Friday, December 23, 2016

Do Not Go Gentle

Brown Trout - Rapid Creek - Summer 2016
When, I wonder, did I become mortal.

I recollect, even from my youth, an abiding jealousy for the integrity of my frame.  There was little to merit the risk of injury and pain.  These threats were sufficient inspiration to avoid work or sport.  I did, however, really ever think that  I might die.  As with nearly all those still in the flower of youth, death was not real.  Even when it lurked near, as it did when I rolled my grandfather's old Ford pickup, or when I rolled my own Oldsmobile a few years later, I cannot recall that I took the possibility of death seriously.  When a seventh grade peer died of cancer, it was sad, but it never occurred to me that such a fate might as easily have been my own.  Pain was possible; death was not.  

Even now, the word fear fails to capture my attitude toward my own ultimate dissolution.  I think of my death often; death will eventually come for me.  I may rage against it.  I might cleverly delay it.  But death will win.  It is in this sense of resignation, I think, that one first becomes truly mortal.

Mortality insists that I concede that I am also finite.  Rage though I may, time will ravage me, men will ignore me, loved ones will not love me, my own strength or will shall fail me, my body shall betray me, and mortality will steal what is precious to me.  The sun sets.  The sun also rises.  There is nothing new under the sun.  

It is surely the inevitability of this inescapable entropy that adjures me to resist while yet I might.  Is this the allure of fly fishing?  Perhaps I am like a fish upon a line handled by the Master Angler.  Perhaps I, like so many trout unlucky enough to be fooled by my own abecedarian  flailing of the line, might shake my head, flee across the current, leap into the air, and throw the hook.  Or perhaps the hook will remain.  The Master Angler will play me, giving slack here and increasing drag there until, in his providence, I lay gasping in his net.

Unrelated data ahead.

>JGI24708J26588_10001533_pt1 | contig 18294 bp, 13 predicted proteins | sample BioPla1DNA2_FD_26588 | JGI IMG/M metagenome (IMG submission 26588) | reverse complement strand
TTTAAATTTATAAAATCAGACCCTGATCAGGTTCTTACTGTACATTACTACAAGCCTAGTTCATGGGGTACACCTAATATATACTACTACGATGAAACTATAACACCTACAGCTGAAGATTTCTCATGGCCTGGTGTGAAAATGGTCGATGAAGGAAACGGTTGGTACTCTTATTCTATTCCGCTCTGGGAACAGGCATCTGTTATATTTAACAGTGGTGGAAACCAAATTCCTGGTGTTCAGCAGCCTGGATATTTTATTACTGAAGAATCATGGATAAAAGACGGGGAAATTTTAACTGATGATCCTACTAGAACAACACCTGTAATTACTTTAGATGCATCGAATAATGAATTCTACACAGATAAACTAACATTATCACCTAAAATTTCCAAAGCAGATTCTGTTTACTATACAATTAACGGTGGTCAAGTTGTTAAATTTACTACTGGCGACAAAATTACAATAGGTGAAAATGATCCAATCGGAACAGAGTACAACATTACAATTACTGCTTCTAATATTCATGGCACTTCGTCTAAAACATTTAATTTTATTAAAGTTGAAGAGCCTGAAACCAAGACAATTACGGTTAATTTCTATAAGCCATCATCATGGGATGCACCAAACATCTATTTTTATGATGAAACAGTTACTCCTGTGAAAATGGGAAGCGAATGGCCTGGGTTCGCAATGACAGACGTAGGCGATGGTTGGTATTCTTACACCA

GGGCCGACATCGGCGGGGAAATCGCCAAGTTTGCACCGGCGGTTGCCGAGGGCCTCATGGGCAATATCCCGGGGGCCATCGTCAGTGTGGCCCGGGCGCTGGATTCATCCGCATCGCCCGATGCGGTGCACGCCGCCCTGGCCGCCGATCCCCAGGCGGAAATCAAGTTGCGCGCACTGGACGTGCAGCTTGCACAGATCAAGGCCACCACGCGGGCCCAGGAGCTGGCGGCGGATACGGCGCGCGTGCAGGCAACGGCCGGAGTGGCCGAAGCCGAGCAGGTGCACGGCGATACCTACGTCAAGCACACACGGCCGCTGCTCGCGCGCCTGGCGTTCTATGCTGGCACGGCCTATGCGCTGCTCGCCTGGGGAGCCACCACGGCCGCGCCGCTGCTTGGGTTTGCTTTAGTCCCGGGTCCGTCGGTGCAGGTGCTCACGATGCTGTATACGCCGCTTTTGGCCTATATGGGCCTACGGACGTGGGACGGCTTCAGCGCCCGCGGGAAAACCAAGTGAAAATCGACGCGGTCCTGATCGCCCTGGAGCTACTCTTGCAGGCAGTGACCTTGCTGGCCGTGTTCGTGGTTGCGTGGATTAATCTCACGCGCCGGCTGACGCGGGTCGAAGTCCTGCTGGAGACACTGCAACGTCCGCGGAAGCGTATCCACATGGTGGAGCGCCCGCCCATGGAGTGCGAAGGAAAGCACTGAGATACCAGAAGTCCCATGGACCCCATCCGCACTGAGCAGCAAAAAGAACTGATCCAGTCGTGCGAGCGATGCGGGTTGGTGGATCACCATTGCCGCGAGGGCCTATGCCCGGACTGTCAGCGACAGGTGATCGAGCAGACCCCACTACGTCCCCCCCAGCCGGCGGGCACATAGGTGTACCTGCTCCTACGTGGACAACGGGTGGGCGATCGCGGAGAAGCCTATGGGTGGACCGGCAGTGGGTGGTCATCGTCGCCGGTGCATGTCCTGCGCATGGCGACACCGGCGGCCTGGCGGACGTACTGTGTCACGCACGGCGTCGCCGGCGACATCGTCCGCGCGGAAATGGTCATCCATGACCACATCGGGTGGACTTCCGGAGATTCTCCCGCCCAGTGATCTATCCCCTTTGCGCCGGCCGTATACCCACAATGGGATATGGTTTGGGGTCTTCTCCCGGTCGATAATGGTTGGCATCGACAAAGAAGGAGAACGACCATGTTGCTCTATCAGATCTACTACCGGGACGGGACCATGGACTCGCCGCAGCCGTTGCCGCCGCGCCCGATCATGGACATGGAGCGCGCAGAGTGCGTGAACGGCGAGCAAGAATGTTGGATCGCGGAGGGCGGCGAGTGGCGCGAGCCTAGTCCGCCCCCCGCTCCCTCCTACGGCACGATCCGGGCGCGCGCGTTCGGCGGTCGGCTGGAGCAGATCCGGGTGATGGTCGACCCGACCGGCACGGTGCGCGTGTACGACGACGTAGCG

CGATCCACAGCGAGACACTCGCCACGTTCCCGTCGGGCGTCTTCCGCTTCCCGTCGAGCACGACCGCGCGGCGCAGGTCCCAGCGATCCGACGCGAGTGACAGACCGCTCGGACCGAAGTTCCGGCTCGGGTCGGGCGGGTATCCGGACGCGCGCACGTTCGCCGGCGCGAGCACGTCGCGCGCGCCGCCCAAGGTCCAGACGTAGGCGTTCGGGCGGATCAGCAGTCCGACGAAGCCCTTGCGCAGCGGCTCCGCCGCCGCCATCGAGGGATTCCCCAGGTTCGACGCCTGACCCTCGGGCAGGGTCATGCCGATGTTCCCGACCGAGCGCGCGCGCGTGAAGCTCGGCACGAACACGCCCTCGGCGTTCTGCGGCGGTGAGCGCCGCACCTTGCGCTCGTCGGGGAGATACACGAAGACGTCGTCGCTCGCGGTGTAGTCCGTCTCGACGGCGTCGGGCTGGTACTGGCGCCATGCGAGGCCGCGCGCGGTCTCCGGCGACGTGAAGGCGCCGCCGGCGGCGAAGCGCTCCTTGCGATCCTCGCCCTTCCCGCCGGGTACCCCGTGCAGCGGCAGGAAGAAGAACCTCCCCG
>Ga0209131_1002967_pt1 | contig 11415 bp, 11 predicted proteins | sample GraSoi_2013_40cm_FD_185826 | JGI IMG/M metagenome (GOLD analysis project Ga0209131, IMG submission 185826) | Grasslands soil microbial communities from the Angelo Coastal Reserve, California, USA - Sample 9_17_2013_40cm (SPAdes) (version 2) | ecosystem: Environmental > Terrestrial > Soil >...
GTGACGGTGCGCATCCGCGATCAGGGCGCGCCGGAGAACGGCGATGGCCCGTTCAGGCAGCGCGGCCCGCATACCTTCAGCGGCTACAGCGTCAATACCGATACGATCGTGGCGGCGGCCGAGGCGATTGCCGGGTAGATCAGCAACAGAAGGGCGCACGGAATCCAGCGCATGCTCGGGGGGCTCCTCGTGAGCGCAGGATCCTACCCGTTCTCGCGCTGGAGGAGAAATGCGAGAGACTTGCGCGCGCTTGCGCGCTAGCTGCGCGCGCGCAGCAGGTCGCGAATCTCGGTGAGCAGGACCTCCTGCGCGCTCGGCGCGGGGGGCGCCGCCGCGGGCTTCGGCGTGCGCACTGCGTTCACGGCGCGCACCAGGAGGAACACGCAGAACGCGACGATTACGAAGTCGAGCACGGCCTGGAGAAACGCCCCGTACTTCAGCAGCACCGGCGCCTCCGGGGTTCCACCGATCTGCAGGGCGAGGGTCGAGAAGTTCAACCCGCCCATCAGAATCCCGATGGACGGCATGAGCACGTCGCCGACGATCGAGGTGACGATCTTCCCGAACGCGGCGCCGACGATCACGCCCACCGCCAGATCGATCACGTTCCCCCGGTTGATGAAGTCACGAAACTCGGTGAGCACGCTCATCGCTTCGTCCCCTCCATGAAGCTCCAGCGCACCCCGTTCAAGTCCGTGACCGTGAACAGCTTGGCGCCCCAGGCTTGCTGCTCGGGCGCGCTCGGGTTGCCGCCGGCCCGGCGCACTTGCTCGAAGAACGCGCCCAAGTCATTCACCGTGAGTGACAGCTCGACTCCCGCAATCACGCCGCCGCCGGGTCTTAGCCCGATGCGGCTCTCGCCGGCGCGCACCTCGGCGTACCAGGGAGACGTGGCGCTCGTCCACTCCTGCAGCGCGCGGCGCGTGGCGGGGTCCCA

Give me, O Master Angler, plenty of line.  Let me strain against it.  Let me leap among those you have given to me to love.  May their love for me be the cutbank toward which I flee when strange shadows threaten above.  Keep me out of the dangerous entangling willows.  Should I break the line, do not quit for the day.  Cast for me once again.  And, should you bring me to net, if it be your will, Master Angler, release me as often as you might.  But keep a fly in your box you know I will bite.



  1. awesome, Father, I just found your blog!

  2. As someone who has been touched by the death of family members, - starting with my sister killed by a drunk driver when I was 15 and she was 16, and sat with one brother and my mother in their respective deaths, I no longer fear death, although I perhaps fear the circumstances of death. All I can do is pray that I have proper preparation for death and that it does not come upon me suddenly like a thief in the night.


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